Glossing over the cracks
I was pretty depressed on the night of Wednesday 17th April. I was sat by myself overlooking the beautiful but bleak Norfolk marshes with a sense of foreboding about what the BBC would bring me the day after, the day of Thatcher’s funeral. And then my twitter feed flickered in to life. Lots of people praising the decision of the judges at the Design Museum to name the government website GOV.UK as Design of the Year. At a personal level I was pissed off because I had nominated stuff that was (of course!) much better. But then I got worried. And then I got furious. And because it appeared I was in a minority of one in my fury, I got still more depressed.
Don’t get me wrong, GOV.UK is a good enough piece of design, and in the face of general ministerial disdain about the contribution that design might play to the betterment of life, it is an almost miraculous piece of design. That’s what my tweeps told me: isn’t it great that the government is supporting good design. This was all mixed up with a general goodwill towards Ben Terrett, the Head of Design at the Government Digital Service, who oversaw the design.
Nice design, nice man, give them the prize. But is it really the best digital design of the year, let alone the best overall design of the year? Surely not. So one can only assume it was a point of principle to support the miracle that something good was coming out of this rotten government. But that point of principle, in its apparent endorsement, is in fact a political point, a fact confirmed when David Cameron took time out from the funeral arrangements to comment: “I delighted that the GOV.UK website has won Design of the Year 2013.” So far, so good. But then he goes on: “This government is committed to being the most transparent in the world.” And here the decision of the judges begins to unravel: a point of principle is rapidly appropriated into official Orwellian rubric. I would uncomfortably argue that the judges were either naïve not to see this coming, or complicit in expecting it to come.
However, this elision of design with politics is not surprising if one digs into the website (which, to be fair, it is wonderfully easy to do, but in interesting break from all received wisdom of websites does not have a navigation system that allows you to backtrack, so you are stuck in silos that reflect the government’s separation in which the Department of Home Affairs legislates against overseas students as potential illegal migrants against the wishes of the Department of Business, Innovation and Skills that depends on overseas students). In a section within GOV.UK called “Design Principles” one finds the following statement, under principle #2: “Do Less”.
Government should only do what only government can do?.We should concentrate on the irreducible core.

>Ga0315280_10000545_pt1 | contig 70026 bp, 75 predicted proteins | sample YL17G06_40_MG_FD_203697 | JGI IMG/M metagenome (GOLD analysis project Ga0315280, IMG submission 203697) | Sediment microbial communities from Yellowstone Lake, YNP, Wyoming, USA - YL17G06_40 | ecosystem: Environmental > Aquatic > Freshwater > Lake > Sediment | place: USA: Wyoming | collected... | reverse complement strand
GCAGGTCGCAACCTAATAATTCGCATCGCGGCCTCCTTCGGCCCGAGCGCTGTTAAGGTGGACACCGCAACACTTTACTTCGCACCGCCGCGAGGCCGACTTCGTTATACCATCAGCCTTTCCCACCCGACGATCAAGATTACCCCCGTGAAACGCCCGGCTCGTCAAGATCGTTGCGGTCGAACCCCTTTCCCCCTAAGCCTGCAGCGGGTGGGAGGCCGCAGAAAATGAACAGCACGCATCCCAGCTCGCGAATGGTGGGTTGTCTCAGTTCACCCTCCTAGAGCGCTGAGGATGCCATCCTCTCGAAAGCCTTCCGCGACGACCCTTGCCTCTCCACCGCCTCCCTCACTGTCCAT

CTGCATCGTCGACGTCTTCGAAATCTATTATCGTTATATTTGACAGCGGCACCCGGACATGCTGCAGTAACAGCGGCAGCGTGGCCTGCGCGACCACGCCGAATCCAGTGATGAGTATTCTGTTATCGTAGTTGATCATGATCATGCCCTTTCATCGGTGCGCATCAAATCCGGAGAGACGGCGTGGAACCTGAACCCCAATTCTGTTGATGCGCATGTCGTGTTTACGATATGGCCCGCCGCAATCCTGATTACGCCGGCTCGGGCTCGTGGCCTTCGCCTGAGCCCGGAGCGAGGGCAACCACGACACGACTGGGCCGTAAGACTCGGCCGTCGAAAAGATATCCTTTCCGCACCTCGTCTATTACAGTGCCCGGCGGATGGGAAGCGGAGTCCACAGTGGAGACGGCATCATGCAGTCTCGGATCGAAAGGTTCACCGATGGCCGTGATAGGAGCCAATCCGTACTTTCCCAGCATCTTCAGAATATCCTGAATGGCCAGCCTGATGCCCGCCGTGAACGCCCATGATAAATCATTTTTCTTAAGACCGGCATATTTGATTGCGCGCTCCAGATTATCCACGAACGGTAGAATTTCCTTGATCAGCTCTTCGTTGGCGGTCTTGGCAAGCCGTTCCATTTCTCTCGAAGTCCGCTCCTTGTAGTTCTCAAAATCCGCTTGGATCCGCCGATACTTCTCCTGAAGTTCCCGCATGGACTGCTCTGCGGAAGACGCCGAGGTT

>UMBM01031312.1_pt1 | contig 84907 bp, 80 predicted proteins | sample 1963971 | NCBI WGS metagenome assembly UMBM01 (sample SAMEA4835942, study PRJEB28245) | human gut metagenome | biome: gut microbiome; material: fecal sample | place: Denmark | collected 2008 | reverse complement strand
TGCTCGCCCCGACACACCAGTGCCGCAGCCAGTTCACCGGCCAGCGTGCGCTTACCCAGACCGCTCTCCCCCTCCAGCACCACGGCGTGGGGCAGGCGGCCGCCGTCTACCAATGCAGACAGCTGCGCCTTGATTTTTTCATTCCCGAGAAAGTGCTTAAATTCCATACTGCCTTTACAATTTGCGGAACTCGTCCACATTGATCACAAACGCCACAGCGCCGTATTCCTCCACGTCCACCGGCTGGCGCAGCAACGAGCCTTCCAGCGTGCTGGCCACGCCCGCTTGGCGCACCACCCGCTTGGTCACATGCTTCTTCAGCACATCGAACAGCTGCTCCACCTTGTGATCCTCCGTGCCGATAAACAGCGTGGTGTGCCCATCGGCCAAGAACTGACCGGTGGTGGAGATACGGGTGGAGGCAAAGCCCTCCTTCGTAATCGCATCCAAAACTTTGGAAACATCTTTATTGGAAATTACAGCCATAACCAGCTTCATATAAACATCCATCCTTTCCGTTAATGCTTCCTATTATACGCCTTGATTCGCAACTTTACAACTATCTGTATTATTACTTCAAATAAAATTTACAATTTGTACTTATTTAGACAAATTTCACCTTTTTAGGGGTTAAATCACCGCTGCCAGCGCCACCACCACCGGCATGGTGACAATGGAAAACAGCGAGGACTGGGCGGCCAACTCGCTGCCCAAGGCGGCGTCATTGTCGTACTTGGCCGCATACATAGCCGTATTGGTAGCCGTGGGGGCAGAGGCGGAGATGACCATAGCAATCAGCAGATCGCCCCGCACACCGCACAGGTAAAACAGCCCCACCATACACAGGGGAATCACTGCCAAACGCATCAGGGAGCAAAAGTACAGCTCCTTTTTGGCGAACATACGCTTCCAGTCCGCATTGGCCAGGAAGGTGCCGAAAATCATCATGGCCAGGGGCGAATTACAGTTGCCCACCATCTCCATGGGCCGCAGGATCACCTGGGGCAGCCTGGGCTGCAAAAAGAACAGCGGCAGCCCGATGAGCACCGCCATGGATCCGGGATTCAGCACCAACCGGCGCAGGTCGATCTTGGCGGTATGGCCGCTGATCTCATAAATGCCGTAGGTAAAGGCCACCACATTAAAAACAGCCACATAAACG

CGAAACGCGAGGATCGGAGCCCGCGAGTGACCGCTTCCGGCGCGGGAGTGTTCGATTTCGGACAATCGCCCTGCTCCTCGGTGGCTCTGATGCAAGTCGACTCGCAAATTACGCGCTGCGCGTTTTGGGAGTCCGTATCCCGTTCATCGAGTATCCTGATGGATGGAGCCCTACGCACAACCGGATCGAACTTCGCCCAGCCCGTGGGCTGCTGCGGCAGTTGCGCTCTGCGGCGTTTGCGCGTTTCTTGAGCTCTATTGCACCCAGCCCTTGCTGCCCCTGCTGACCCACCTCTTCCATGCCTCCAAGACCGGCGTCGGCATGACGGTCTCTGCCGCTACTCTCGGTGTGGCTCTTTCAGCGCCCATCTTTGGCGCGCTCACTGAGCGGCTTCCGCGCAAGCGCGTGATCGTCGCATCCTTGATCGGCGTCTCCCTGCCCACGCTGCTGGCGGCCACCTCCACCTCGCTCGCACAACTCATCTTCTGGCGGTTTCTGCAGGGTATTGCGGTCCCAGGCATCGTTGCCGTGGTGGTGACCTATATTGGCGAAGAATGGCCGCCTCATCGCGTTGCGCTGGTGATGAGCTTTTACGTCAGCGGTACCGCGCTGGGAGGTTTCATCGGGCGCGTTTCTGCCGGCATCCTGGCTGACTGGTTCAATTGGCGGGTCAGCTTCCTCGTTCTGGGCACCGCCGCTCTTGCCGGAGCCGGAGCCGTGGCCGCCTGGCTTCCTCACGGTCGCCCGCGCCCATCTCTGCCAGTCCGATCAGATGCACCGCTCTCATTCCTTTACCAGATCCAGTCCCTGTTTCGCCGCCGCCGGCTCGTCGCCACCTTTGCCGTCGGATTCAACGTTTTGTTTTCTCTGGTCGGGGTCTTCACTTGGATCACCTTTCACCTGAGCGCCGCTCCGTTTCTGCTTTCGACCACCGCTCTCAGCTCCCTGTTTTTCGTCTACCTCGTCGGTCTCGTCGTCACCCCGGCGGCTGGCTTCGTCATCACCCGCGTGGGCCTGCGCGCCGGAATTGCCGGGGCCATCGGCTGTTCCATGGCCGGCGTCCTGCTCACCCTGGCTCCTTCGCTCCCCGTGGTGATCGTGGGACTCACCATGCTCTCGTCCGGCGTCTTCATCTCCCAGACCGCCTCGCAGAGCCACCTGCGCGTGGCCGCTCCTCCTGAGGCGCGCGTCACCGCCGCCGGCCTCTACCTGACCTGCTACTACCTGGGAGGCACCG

This may be presented as a design principle, but equally it reads as statement of ideological intent. As Robert McNicol writes in an excellent piece of spleen about GOV.UK: “In fact this whole paragraph is tantamount to an astonishing small-scale retreat and a capitulation that the civil service really are running scared.”
“Do less” as design principle elides with political dogma. The coalition government does indeed do less — for the poor, the disabled, the disposed. Less is not more in accord with that tired old design mantra. Less really is less, and GOV.UK becomes a digital cipher for Big Society, Cameron’s sleight of hand for scaling down of government in accord with neo-liberal and libertarian ideologies. In its very smoothness GOV.UK is rather more sinister than the judges would have us believe. By` presenting a surface of ease and helpfulness, it belies the underlying reality of obstruction and confusion; ask anyone disabled who has been assessed by Atos Healthcare recently (that “healthcare” another Orwellian rubric if ever I saw one). Sliding through the detached worlds of GOV.UK is a very different experience to the embodied, messy, actuality of direct engagement with the government’s agents; ask anyone who has visited a job centre recently. And so suddenly Cameron’s vaunted transparency becomes more like fritted glass (that stuff with lots of dots on it), which suggests openness but gives you a headache if you look through it for too long.
There is another way that GOV.UK elides with government policy. Recently Michael Gove’s Department of Education issued the draft national curriculum for schools. The one for art and design comes in at a mere 478 words (less really is less) and opens with the homily that:
Art and design teaching should instil in pupils an appreciation of beauty and an awareness of how creativity depends on technical mastery.
Elsewhere this Govine — I love that word in all its brutish rutting tendencies - agenda is described as a return to 1950s’ pedagogical niceties of rote learning and received facts, but in art and design it is truly 1850s, a Ruskinian rhapsody of beauty and craft. GOV.UK certainly pushes the button of technical mastery, and maybe even that of beauty (but that depends on your yearning for a 1960s typeface which, naturally, was Made in Britain). However, just as the national curriculum reduces, and so marginalises, the role of design, so does GOV.UK. This is where my real fury with the judges comes, because design is so much more than that. Design should propose new futures, disrupt the present, make things political in an intentional and not just complicit way. But here it just glosses over the cracks.